‘I’m Not Getting Anywhere with my Meditation…’ – Effort, Contentment and Goal-directedness in the Process of Mind-training

NarindoDhamma Article, News

A Dhamma Article by Ajahn Amaro

Previously published in a shorter version, in 2019, by Equinox Publishing Ltd.
(Sheffield, UK & Bristol, CT).
‘Buddhist Path, Buddhist Teachings: Studies in Memory of L.S. Cousins’
Edited by Naomi Appleton and Peter Harvey


Introduction

The words that form the title of this article will be familiar to most people practising meditation as well as to those who are also teaching it in the West. Ours is a pragmatic and goal-oriented culture, in the main part, so we put effort into our jobs, our education, even our holidays and we expect to get certain results. We can even assume that such results are our right: ‘I’ve paid my fee, now I want my product.’ In many circumstances this is a fair enough assumption but when it comes to mind-training, the process of applying effort and experiencing its consequences, things are far less predictable. We can put in years of effort, faithfully and with vigour, yet feel that we are ‘not getting anywhere’. Our experiences fail to match the glorious simplicity and fluidity of the stages of accomplishment as described in the suttasor the colourful and insightful stages of realization as described by our mentors or by contemporary popular authors. ‘What’s going wrong?’ we ponder, ‘why am I still struggling with xor after all these years?’

As this is such a common experience, and so deeply unsatisfactory, it seems worthy of exploration and elucidation. This essay will investigate some of the aspects of the relationship between Right Effort (sammā-vāyāma), and the related qualities (at least within Buddhist practice) of being focused on and directed towards a goal (niṭṭhāand contentment (santosa). Both halves of this pair have positive and negative characteristics, according to the Buddha’s teachings, thus it will be helpful to begin by clarifying what these various attributes are.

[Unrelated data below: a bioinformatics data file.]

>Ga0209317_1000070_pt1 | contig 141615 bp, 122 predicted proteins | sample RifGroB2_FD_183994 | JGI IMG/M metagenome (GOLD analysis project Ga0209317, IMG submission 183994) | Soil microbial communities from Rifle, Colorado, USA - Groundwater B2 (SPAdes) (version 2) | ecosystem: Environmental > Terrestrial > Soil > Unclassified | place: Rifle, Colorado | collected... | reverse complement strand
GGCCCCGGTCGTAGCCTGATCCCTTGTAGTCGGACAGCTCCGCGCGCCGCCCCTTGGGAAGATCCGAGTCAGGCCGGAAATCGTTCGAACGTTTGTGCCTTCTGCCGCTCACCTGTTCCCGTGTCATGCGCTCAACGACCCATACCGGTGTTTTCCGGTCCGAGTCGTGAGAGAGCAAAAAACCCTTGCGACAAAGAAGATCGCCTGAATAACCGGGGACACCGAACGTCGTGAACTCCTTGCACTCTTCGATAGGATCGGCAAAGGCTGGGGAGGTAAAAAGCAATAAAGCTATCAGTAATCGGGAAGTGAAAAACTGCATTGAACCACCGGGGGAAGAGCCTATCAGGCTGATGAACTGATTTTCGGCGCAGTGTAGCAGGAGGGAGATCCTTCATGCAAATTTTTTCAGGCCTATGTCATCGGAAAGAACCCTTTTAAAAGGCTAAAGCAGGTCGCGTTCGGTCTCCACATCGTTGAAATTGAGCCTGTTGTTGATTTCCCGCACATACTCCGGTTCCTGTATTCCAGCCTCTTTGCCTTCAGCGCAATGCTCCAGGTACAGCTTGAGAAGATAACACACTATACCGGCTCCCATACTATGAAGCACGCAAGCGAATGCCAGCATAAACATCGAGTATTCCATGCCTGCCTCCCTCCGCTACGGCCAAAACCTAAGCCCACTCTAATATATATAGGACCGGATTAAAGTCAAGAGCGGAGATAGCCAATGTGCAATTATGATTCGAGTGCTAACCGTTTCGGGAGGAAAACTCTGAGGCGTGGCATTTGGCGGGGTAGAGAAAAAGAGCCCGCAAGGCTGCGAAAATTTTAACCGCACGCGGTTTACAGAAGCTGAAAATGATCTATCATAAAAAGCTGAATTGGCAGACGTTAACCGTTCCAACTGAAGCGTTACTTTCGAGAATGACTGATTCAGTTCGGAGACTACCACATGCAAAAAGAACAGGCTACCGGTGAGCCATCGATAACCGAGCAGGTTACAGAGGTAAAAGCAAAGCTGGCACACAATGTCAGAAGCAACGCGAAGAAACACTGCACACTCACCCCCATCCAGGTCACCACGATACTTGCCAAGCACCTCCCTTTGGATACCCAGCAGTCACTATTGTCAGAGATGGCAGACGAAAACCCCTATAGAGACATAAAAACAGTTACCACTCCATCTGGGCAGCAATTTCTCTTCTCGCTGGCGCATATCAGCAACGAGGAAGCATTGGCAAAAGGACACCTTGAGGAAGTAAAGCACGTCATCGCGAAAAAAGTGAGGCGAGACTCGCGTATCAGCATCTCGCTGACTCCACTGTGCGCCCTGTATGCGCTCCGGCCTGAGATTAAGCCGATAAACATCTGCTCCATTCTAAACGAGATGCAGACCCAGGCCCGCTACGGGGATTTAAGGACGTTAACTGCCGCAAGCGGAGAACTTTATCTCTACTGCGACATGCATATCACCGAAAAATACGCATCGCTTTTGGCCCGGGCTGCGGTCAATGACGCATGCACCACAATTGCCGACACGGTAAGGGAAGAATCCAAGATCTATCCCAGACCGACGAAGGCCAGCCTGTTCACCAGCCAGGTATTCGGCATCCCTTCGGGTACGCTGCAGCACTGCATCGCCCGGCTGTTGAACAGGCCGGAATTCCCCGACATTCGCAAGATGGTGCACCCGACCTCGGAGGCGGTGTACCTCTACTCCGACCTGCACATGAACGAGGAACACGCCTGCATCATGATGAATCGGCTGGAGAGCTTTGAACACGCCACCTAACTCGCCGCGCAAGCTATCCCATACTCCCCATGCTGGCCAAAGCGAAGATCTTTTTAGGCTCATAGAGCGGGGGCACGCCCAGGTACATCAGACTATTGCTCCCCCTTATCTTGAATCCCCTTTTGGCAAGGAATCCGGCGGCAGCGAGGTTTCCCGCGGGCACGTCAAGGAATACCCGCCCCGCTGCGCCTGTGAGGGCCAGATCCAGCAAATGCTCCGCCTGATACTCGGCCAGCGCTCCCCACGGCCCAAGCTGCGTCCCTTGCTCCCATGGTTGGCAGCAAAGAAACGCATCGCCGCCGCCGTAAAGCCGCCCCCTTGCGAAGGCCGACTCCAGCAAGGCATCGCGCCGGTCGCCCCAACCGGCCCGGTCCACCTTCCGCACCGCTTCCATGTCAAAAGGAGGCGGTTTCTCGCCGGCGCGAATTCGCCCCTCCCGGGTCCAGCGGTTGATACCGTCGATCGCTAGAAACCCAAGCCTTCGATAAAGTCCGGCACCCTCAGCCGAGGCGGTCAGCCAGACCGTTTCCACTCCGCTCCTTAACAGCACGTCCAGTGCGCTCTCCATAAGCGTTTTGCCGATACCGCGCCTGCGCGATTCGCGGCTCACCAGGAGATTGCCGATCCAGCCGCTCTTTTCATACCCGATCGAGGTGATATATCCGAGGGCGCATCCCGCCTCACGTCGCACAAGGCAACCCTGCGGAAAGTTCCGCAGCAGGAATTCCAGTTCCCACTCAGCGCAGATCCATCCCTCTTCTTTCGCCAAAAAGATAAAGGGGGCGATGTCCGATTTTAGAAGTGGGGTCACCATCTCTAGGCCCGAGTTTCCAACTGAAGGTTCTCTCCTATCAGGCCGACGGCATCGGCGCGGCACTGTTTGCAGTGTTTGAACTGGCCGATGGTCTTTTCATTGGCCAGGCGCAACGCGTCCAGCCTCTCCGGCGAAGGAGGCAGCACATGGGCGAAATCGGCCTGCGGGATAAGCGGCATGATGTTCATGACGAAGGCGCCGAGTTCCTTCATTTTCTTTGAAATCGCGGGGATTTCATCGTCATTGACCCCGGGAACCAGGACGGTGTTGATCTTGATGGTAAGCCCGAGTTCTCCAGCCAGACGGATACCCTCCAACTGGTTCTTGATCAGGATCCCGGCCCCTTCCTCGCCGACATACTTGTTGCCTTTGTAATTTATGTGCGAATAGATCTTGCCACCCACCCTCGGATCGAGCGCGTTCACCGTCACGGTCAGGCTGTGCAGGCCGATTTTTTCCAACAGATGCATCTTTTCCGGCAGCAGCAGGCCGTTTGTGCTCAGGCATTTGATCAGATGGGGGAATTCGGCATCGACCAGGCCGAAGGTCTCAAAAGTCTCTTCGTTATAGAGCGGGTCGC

Contents

1) Introduction

2) The positive aspects of goal-directedness and exertion
a. Aggi Sutta: the roles of investigation, energy and rapture
b. Sutta quotes regarding striving
c. ‘Just Do It!’

3) The negative aspects of energy and goal-directedness a. Excessive ‘wrong striving’
b. Mindless/unreflective ‘wrong striving’
c. Perception of poor or absent results
d. Misdirection of effort
d.i. ‘I shouldn’t be experiencing anger etc…’ the need for peaceful coexistence/radical acceptance
d.ii. ‘We are not doing something now in order to become …’

4) The negative aspects of contentment
a. ‘Buddhists shouldn’t have desires’
b. Passivity/habituation/numbness

5) The positive aspects of contentment
a. Aggi Sutta: the roles of tranquillity, concentration and equanimity
b. Dhammānudhamma-paṭipatti – means and ends unified in Dhamma
c. Contentment through seeing all wholesome states as impermanent and subject to cessation, that is, via insight

6) Right Effort (sammā-vāyāma) as the skilful alternative to bhava-taṇhā and vibhava-taṇhā
a. Four aspects of Right Effort – right/left hand analogy
b. Chanda compared to taṅhā and related to the four iddhipādas
c. The role of sati in the bojjhaṅgas and indriyas

7) The transcendent view – positive and negative effects
a. Two kinds of Right View
b. Stillness flowing

8) Unentangled participating
a. The Middle Way – ‘not halting … not straining …’
b. Vijjā-caraṇa sampanno – ‘accomplished in awareness and action’
c. A self-adjusting universe

9) Making progress in accordance with Dhamma
a. Four modes of practice
b. Progress along the path: Being Dhamma 
c. How to embody this principle?